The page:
Just need so Insight from some Pizza Pros.

Ok im about to go into contract and need som info. Im a little nervous but i think im doin the right thing, its always better to be your own boss. but anyway. I am about to buy and existing pizza place for 105,000. Obviously with a cash business they claim less then they actually make, but judging by his food bills which are about 1900 a week im guess he is doin about 7k a week give or take a little. This is without advertising with good food in a very saturated pizzaeria area on a VERY busy road with a large middle class population out in Suffolk County Long Island. rent is 2200 his labor is 1800 which i can cut cause he has to many people working at some bad times. the guy went into business with his brother in law. He wanted to open a sit down restaurant but his bro in law said i know the pizza biz lets open a pizzeria he agreed. THe pizza guy then got divorced and ditched him with the biz. now he wants to open a restaurant again becuase he doesnt know pizza. The place changed names many times and places have failed here becuase of the competiton, but this guy pulled it around from a 2000 a week store to he claim 7500 bottomline store. which might be possibly true. I have a lot of confidence in myself and my knowledge of pizza. His catering is astonishing i feel with my pizza skill i can tun it up to a 10k store. I just want to give you all the low down and see what your imput is. I know the price we agreed on does not go with the income the store is making and it should throw up a red flag but, like i said this was aproblem location and the area has about 5 indepentdant places pretty close by, all of which do well. feed back and lots of it will be greatly appreciated as i am about to go into contract very soon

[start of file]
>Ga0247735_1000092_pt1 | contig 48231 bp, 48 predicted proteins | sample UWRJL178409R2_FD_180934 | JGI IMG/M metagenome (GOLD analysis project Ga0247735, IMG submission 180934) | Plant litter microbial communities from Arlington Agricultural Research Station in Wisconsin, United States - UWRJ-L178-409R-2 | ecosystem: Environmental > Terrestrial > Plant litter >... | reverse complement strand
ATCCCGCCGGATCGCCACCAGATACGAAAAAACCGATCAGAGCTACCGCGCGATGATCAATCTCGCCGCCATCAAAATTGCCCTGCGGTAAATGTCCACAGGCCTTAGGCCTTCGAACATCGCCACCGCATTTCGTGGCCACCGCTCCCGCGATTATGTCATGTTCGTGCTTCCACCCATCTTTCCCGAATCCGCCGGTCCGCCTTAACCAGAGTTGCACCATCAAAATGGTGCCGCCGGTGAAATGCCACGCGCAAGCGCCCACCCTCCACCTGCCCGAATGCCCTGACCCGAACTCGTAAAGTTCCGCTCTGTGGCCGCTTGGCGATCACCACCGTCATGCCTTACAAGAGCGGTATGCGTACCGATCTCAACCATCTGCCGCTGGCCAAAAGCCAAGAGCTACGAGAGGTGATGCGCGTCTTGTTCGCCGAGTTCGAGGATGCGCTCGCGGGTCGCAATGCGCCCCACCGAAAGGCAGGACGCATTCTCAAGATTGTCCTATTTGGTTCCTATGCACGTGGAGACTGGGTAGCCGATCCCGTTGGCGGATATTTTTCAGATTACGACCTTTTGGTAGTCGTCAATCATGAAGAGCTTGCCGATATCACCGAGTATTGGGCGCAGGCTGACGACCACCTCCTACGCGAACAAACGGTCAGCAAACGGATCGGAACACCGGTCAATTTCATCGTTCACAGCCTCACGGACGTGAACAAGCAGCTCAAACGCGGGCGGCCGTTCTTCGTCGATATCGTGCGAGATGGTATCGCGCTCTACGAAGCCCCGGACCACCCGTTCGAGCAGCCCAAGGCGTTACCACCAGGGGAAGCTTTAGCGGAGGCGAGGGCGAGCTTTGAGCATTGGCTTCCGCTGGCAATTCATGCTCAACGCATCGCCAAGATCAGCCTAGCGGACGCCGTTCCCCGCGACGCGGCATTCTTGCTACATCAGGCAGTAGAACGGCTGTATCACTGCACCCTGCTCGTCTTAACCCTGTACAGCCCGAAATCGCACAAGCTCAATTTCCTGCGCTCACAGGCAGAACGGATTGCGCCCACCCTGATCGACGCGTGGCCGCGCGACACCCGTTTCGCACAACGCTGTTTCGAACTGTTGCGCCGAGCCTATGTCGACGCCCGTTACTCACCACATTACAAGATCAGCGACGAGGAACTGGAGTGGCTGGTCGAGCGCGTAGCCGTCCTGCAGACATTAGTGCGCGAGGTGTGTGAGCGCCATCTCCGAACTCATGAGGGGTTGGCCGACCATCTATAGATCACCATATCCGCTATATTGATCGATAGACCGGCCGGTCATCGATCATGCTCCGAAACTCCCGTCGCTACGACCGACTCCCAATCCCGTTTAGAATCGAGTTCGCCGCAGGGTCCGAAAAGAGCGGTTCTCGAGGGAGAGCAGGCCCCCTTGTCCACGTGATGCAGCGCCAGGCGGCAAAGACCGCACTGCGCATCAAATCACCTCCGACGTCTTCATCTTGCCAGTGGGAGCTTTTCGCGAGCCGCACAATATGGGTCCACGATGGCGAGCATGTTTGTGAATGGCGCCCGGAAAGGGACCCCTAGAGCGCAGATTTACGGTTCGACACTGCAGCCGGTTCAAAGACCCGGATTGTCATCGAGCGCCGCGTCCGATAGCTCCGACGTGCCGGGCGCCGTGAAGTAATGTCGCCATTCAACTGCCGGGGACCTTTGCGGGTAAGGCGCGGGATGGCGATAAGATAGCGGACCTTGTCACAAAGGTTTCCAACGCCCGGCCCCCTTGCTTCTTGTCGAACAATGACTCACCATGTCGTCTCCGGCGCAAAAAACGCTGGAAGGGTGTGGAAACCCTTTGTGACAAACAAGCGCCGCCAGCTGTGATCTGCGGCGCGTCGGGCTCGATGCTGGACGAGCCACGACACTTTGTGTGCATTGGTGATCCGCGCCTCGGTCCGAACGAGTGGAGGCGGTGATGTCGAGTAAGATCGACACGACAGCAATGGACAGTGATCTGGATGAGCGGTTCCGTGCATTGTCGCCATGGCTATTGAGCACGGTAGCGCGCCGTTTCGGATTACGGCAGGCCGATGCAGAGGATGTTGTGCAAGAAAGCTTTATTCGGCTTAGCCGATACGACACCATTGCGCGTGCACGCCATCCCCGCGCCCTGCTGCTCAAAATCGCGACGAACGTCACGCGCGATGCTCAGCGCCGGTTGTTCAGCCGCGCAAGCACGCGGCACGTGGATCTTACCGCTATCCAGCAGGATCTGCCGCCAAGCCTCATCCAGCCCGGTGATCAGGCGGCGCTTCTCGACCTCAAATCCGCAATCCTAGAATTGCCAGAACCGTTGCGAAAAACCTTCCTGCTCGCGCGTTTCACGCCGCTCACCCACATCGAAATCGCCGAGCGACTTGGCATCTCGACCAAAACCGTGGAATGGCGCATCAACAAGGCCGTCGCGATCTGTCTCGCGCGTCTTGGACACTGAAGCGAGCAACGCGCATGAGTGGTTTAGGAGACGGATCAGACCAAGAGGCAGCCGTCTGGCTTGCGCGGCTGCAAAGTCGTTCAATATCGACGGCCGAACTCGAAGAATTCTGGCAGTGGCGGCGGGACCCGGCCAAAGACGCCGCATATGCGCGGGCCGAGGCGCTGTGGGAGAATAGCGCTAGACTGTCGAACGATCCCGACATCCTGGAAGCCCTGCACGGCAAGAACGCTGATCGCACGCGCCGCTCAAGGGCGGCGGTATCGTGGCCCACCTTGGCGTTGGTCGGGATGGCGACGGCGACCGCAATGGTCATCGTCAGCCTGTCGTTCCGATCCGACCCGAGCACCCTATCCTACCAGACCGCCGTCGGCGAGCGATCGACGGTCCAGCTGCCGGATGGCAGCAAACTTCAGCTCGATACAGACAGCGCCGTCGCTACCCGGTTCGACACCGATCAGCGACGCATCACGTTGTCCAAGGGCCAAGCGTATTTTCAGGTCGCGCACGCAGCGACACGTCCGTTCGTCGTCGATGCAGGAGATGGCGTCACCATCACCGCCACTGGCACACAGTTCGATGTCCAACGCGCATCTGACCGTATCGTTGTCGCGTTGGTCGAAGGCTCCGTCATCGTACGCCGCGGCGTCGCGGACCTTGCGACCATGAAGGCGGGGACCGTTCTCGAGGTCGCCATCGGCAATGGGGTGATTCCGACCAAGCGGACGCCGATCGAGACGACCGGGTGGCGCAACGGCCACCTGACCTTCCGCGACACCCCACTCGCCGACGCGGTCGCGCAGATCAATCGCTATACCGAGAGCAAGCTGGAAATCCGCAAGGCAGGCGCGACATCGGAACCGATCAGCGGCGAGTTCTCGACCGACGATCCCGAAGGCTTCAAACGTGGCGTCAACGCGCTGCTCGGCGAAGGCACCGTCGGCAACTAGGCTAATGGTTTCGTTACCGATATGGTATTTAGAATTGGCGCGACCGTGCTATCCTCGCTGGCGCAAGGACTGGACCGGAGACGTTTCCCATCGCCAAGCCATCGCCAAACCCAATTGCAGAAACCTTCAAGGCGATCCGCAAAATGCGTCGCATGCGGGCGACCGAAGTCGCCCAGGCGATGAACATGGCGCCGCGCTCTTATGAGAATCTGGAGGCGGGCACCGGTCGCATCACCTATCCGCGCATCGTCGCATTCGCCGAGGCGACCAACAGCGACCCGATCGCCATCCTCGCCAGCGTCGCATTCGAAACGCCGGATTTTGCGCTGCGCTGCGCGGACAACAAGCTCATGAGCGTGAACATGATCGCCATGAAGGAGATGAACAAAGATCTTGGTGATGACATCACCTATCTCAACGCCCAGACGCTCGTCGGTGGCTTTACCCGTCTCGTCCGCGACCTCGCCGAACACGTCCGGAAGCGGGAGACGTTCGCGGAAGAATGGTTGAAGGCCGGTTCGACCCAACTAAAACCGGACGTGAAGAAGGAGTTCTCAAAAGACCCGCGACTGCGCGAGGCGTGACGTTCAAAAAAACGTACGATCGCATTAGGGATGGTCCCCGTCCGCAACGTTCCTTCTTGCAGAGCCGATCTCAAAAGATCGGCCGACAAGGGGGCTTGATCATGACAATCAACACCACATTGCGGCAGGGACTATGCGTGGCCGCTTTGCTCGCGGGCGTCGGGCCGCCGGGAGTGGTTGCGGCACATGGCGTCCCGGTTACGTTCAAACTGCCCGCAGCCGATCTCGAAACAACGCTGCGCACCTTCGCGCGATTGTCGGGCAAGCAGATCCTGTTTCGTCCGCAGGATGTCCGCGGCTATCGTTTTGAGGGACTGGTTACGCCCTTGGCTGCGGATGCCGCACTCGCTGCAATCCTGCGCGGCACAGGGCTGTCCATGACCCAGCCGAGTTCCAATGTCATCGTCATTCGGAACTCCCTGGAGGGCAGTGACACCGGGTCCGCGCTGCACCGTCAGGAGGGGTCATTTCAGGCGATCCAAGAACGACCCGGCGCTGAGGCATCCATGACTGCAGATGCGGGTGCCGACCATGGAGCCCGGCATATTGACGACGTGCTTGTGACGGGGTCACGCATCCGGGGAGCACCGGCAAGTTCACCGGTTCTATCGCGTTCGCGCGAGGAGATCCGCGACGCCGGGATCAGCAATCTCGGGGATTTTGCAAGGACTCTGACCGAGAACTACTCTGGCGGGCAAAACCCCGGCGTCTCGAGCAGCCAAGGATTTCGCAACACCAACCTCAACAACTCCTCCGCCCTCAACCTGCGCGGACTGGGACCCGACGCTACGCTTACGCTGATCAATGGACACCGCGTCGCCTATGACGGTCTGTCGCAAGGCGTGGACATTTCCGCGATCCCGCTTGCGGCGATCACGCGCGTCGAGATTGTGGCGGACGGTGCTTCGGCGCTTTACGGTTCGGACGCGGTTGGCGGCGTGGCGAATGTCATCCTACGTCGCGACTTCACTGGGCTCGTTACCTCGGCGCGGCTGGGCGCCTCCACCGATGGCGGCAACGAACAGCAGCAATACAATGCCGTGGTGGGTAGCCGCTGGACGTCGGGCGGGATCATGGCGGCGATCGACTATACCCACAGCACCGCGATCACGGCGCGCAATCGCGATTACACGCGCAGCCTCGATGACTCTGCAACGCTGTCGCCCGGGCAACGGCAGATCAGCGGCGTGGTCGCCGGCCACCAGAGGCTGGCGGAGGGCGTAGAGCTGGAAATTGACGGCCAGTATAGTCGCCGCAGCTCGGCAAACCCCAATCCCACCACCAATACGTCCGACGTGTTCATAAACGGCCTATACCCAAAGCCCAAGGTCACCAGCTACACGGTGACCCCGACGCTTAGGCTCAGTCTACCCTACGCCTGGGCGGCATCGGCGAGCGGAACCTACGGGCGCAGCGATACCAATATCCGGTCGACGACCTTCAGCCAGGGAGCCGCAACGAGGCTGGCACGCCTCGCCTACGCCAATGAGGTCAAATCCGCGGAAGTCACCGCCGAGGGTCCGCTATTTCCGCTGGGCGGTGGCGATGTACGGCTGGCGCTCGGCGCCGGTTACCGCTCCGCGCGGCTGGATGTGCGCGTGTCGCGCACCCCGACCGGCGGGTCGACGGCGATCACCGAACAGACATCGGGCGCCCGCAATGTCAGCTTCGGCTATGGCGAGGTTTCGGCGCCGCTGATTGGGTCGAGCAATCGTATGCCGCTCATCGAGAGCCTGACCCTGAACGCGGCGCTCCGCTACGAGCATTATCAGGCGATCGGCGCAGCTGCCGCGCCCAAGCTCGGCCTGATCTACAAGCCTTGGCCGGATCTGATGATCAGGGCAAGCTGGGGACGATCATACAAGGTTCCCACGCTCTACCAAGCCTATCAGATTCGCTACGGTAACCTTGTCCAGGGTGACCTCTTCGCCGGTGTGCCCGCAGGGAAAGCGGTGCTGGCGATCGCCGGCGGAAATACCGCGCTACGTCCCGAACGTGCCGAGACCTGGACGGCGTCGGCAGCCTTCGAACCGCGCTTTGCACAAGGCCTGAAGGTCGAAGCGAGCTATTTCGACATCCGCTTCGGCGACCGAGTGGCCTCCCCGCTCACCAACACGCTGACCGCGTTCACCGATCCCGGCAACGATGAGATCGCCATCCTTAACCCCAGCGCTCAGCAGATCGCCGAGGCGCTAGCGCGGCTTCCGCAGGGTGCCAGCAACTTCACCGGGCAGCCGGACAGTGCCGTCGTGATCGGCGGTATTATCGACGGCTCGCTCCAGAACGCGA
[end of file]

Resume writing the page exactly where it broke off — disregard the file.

I guess I don’t understand why “you” should have to “guess” at any of the numbers. The value of the business you are buying should be based on exactly what real numbers are being reported to the IRS. A business owner should not be allowed to cheat on the numbers on one hand and then to also get paid for cheating on the other. There have to be consequences somewhere. That you have particular insights on the business is fantastic…but start negotiating with the "real"numbers, not the ones you guess at.